What To Do About The Upcoming Trump Correction?

by: Neal Frankle, CFP


There are plenty of good reasons to worry about a market correction - it's inevitable.

When you think about market corrections, you probably go back to 2007. In reality, corrections happen yearly.

Your best course of action is to keep your fears to the side, watch what the market is saying, and follow that advice.

Some investors are anxious about markets right now. You might be one of them. Equity indexes are reaching new highs almost on a daily basis and lots of smart people out there know it can't continue indefinitely. And if you don't like President Trump, you might be especially jittery because he seems so unpredictable.

Even if you like the President, you have to admit that corporate earnings have been outpaced by stock prices for years. And the market's euphoric rise directly after the election only made this issue more pronounced.

Sure, the changes President Trump seems to champion (like infrastructure spending, tax simplification and regulation cuts) would stimulate the economy. But if those initiatives take longer than expected to implement, the market could be in trouble.

If you look at all this taken together, you can make a pretty good case that humpty-dumpty market might be ready to fall off the wall.

Is it all doom and gloom?

No. It's likely that the new administration will be able to lower taxes, cut regulations and pump up some infrastructure spending in the near term. And it's also undeniable that the economy is relatively strong and corporate profits are growing. If these are all true, that should support a stronger market.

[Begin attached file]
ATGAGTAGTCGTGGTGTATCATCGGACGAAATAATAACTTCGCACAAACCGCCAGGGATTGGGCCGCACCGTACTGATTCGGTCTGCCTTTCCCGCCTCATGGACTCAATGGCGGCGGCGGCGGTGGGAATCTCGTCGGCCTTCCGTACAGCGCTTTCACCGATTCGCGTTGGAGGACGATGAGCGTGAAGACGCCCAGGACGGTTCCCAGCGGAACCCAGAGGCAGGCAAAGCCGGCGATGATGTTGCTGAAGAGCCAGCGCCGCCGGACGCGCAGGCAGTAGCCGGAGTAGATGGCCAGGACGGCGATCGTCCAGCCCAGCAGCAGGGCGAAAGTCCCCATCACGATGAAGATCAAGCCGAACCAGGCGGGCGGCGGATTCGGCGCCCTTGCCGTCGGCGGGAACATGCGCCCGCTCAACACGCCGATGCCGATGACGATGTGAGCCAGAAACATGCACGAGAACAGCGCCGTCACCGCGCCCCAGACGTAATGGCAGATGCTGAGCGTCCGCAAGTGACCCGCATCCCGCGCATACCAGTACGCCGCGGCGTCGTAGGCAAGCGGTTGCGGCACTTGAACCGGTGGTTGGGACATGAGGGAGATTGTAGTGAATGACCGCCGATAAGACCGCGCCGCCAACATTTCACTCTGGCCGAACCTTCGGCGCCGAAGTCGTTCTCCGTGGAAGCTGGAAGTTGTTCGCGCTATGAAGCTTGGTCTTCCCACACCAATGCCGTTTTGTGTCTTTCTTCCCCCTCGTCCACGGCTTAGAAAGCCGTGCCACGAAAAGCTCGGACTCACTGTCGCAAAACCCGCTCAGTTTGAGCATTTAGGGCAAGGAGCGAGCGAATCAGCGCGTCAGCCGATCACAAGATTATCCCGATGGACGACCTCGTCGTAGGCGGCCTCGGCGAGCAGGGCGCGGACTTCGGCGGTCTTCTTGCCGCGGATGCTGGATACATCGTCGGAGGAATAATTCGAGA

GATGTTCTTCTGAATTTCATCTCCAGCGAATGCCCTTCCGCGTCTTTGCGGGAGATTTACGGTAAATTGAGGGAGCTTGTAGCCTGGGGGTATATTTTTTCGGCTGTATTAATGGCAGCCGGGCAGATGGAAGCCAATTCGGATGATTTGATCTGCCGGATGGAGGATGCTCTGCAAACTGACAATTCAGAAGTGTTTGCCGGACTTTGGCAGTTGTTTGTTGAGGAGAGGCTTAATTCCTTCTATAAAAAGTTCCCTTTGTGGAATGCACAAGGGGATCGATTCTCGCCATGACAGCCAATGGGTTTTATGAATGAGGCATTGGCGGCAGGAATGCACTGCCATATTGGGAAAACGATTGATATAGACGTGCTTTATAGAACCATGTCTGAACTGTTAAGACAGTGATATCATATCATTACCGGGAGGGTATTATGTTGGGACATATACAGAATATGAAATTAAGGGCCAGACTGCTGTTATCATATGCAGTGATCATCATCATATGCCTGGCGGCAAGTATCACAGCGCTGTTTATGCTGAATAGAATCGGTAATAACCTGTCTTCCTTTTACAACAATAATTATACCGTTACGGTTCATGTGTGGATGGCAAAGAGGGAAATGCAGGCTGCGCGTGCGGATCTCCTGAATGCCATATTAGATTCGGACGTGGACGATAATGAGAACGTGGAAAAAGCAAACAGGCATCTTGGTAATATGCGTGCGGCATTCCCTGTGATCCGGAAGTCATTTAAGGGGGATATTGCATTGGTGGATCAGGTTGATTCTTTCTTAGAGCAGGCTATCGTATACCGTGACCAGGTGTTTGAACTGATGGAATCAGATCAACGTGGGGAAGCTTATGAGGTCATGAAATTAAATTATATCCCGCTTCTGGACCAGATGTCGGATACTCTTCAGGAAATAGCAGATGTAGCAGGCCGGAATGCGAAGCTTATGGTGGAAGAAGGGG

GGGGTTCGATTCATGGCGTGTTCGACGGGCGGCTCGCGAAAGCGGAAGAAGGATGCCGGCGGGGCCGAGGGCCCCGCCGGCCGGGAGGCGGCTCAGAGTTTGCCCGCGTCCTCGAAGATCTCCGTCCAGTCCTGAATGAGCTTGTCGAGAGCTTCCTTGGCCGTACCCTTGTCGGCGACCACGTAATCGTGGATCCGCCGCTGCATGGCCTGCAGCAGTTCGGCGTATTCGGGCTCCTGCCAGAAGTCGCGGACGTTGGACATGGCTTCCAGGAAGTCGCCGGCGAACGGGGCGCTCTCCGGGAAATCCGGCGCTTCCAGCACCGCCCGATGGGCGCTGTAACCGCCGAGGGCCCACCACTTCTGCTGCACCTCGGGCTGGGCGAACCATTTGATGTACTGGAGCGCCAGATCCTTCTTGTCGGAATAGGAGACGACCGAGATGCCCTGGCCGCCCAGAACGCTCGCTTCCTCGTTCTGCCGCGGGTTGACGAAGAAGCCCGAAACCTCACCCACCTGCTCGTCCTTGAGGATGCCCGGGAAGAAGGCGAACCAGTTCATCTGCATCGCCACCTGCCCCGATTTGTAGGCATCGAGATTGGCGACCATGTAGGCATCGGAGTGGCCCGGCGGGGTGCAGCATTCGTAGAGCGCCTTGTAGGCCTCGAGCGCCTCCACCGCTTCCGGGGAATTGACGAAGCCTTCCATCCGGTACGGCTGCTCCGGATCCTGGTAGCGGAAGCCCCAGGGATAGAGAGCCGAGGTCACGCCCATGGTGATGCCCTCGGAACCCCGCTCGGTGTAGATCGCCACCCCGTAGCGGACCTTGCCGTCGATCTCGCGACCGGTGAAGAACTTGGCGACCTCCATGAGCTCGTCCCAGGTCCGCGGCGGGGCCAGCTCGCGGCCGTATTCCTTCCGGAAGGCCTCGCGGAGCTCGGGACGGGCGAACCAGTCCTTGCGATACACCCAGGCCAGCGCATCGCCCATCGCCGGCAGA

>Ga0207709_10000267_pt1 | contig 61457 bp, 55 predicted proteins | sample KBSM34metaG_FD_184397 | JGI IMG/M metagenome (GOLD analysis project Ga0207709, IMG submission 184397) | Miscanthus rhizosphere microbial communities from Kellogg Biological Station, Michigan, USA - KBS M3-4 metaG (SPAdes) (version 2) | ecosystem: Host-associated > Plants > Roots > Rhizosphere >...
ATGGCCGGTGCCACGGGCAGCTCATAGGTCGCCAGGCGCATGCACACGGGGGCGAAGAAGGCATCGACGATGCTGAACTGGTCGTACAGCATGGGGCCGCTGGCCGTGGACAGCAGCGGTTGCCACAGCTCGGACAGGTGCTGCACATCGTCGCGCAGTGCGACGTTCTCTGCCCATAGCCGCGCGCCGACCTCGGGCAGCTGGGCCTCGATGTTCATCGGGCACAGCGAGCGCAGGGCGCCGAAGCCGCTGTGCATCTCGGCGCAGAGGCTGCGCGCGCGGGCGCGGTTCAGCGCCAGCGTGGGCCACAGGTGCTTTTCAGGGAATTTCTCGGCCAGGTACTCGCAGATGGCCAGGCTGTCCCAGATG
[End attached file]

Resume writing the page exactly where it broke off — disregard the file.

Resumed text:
So, which is it? Continued upswing or nasty correction?

Why it's both of course. The market might continue to rise in the short term, but sooner or later it will drop. That is certain. The only thing we don't know is when and how much. But is this really news?

According to the Investor's Business Daily, there is a 3 out of 4 chance that the market will drop intra-year by 10% or more. That's true for this year - and it's been true since the market first started operating. Fortunately, most of these historic drops were event-driven and short-lived. That's no guarantee of the future of course, but it's historically true.

Take a look at the chart below:

The gray bar shows how the market performed for the entire year. The red dot shows each period's intra-year drop. The median drop is a whopping 13% per year. When I look at this chart, it tells me that markets have always been volatile. It also tells me that corrections are natural. Investors forget all but the most calamitous market drops (1987, 2001 and 2008) and they often worry that the next drop will equal those terrifying experiences. They could be right of course, but the odds are against it.

Sometimes it takes decades for the market to regain its former glory. But in the vast majority of cases, it doesn't.

When you look at the facts, you can see that, if anything, it's ridiculous to expect the market NOT to drop in a meaningful way. When it happens, don't be surprised. That's true for this year and every year thereafter. That might be a problem for short-term traders (or an opportunity), but it shouldn't be a problem for long-term investors.

The coming correction might get pinned on President Trump or a dozen other causes. If you are already unhappy with the current administration, this might fan your fear and push you to take extreme action to allay your emotions.

My best advice is to keep your politics and your money is two different places in your mind. Yes, Mr. Humpty Dumpty Market will fall off the wall sooner or later. But the market will surely put Dumpty together again.

Disclosure: I/we have no positions in any stocks mentioned, and no plans to initiate any positions within the next 72 hours.

I wrote this article myself, and it expresses my own opinions. I am not receiving compensation for it (other than from Seeking Alpha). I have no business relationship with any company whose stock is mentioned in this article.